"Out of an abundance of caution," Greater Cincinnati Water Works (GCWW) closed the intake in the river well in advance of water from the contamination site reaching the large city, which boasts more than 300,000 residents.
"GCWW is continuing to monitor the situation to keep your water safe," tweeted the City of Cincinnati about the GCWW's decision.
The water that normally flows through the now-closed intake from the Ohio River is processed at a nearby water treatment plant before being sent out as drinkable through people's taps.
It was originally estimated that contaminated water from the train wreckage would reach Cincinnati by Monday, but that estimation was shortened to Sunday due to factors such as "wind and water flow speed."
East Palestine is located way in the northern part of Ohio along the Pennsylvania border near Pittsburgh while Cincinnati is located in the first southwest corner of Ohio along the state's border with Kentucky.
(Related: The Center for Toxicology and Environmental Health [CTEH], the private contractor hired by Norfolk Southern to test water, soil, and air quality in and around East Palestine, is accused by some of being a farcical entity engaged in a massive coverup.)
The City of Cincinnati released a press release about the matter with further details about the intake closure, including the time it occurred at 2am on Sunday, according to GCQQ.
"After extensive sampling of river water Sunday through Monday morning, there have been no detections of the specific chemicals from the train derailment," the city said.
"GCWW did have an extremely low detection of the compound 2-Ethyl-1-hexanol in one sample collected in the river near the closed intake yesterday afternoon; however, there have been no detections since that time."
The City of Cincinnati further indicated that the water intakes were closed throughout the sample period, so no potentially contaminated river water ever entered the water treatment plant.
"The intake was opened mid-day today," the city said on Monday. "Optimized treatment has been incorporated as a precautionary measure. Additionally, GCWW will continue to closely monitor and sample the Ohio River and work with neighboring utilities and partners."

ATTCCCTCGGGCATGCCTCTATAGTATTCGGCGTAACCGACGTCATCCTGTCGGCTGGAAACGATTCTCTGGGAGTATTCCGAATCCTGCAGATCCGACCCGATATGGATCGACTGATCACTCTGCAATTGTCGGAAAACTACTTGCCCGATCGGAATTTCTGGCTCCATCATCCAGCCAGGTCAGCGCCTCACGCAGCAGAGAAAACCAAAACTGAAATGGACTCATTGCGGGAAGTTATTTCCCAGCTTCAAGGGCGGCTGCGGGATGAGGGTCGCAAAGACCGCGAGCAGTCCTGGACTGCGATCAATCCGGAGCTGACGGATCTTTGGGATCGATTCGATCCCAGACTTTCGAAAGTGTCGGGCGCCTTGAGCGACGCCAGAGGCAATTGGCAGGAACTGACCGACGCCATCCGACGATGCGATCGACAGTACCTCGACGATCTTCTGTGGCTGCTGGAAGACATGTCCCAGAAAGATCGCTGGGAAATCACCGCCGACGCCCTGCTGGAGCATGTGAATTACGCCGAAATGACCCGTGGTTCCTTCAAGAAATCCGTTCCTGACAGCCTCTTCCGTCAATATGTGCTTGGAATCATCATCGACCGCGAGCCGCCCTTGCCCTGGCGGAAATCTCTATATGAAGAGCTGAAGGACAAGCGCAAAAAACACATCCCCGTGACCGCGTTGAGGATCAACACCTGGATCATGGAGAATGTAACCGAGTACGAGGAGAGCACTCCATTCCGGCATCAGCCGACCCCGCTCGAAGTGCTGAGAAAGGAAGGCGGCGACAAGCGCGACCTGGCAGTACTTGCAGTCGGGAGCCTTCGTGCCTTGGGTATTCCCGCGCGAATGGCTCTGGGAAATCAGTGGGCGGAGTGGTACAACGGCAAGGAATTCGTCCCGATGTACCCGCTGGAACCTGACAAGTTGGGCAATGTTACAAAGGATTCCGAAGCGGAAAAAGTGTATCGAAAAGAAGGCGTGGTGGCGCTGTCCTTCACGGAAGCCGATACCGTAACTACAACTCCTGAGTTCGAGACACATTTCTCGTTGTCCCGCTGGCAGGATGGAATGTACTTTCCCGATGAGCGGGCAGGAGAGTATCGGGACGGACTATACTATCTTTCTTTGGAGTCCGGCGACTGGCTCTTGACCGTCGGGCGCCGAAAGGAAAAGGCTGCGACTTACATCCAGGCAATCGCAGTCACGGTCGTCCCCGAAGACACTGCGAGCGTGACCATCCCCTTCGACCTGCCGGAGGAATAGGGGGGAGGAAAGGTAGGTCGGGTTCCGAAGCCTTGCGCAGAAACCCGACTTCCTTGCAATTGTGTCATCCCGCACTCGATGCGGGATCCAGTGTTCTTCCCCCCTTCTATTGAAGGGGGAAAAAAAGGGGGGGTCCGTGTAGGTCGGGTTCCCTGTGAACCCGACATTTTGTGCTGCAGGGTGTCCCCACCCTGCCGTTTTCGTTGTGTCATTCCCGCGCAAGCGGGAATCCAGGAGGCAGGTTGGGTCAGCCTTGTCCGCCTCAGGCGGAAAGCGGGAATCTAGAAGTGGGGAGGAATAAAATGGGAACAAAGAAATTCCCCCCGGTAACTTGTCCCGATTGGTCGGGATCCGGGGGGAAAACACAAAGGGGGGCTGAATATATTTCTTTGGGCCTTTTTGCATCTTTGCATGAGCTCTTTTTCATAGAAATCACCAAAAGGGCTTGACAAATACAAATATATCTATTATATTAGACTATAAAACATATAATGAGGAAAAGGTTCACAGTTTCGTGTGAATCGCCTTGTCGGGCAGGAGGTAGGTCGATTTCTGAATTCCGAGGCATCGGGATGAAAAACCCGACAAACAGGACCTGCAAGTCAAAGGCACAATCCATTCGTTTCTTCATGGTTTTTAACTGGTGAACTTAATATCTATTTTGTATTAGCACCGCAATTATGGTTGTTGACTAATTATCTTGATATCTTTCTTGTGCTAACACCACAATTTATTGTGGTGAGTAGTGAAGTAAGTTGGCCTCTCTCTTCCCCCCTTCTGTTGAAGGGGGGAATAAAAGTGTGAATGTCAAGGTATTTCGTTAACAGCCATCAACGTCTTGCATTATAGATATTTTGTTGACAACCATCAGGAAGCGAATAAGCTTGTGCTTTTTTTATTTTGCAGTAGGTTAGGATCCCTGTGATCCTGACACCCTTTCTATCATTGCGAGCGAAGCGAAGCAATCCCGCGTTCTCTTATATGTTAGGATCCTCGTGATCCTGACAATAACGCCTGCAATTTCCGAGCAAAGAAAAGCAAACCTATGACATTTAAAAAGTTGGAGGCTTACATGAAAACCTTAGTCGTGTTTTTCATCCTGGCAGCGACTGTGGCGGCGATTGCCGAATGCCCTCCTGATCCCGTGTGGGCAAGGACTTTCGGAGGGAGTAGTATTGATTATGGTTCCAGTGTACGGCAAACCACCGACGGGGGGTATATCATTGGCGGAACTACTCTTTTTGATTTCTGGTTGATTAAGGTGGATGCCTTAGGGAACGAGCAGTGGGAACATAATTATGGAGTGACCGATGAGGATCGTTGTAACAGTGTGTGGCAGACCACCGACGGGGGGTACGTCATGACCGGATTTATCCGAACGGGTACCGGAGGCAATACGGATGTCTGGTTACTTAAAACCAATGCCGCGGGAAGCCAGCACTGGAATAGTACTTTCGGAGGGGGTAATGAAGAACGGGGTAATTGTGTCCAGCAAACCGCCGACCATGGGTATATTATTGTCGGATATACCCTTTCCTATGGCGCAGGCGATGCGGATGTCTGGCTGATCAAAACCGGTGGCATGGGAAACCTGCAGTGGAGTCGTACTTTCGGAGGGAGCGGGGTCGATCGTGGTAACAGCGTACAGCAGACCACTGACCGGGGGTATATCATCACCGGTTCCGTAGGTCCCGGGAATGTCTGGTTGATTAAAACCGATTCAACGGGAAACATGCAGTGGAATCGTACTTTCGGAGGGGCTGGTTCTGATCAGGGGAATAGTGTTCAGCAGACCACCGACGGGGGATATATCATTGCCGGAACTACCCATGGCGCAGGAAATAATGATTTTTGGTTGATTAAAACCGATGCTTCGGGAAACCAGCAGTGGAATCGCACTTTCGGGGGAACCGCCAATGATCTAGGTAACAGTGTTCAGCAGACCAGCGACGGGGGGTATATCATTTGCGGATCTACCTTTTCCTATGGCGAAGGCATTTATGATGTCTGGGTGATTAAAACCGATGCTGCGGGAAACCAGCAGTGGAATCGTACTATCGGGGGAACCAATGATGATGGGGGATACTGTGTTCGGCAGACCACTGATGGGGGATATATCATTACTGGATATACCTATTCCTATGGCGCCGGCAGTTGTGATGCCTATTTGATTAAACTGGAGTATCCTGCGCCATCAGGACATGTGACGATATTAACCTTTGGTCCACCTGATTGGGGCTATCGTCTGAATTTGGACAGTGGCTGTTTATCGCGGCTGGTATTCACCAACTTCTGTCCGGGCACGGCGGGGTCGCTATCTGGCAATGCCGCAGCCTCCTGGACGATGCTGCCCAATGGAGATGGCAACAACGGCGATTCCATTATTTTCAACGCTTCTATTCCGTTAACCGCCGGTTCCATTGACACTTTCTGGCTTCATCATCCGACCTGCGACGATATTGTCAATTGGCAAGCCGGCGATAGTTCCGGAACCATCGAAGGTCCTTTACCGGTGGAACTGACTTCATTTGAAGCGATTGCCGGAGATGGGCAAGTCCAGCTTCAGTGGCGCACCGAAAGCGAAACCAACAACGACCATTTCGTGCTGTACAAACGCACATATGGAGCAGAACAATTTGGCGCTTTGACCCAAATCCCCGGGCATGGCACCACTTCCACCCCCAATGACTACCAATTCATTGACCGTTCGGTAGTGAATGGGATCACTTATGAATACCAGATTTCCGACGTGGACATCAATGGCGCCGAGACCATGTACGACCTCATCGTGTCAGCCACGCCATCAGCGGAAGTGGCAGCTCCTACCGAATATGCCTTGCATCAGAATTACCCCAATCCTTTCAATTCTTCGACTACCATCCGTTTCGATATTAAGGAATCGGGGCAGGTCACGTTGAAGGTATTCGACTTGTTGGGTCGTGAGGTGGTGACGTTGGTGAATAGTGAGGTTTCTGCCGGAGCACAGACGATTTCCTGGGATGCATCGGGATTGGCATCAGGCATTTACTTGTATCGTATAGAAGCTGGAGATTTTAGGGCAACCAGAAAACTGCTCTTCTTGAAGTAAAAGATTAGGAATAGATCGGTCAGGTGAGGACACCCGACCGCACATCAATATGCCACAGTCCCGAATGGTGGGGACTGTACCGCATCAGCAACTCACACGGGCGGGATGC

Test results from approximately 148 different water samples showed "Not Detected" for butyl acrylate, vinyl chloride, ethylene glycol monobutyl ether, ethylhexyl acrylate, and 2-ethylhexanol.
"Our utility will continue regular sampling for the foreseeable future to ensure a supply of safe and healthy drinking water is available for GCWW customers," Cincinnati officials further clarified about what they plan to do moving forward.
"GCWW continues to work with federal, state, and regional partners to track the spill, which is expected to arrive in the Cincinnati area sometime early Sunday, February 19. GCWW will optimize its treatment processes and monitor for this chemical to ensure our plant is removing it."
Swertfeger indicated that it is somewhat routine for GCWW to close these same water intakes at regular intervals in order to test samples from the Ohio River for contaminants. When in need, GCWW is able to draw water from its special reserves to make up for the water lost during intake closures.
The Ohio Environmental Protection Agency (EPA) announced that contaminated waters from the East Palestine site were moving at a rate of about one mile per hour as of last Tuesday.
The latest news about the East Palestine contamination incident can be found at Disaster.news.
Sources for this article include: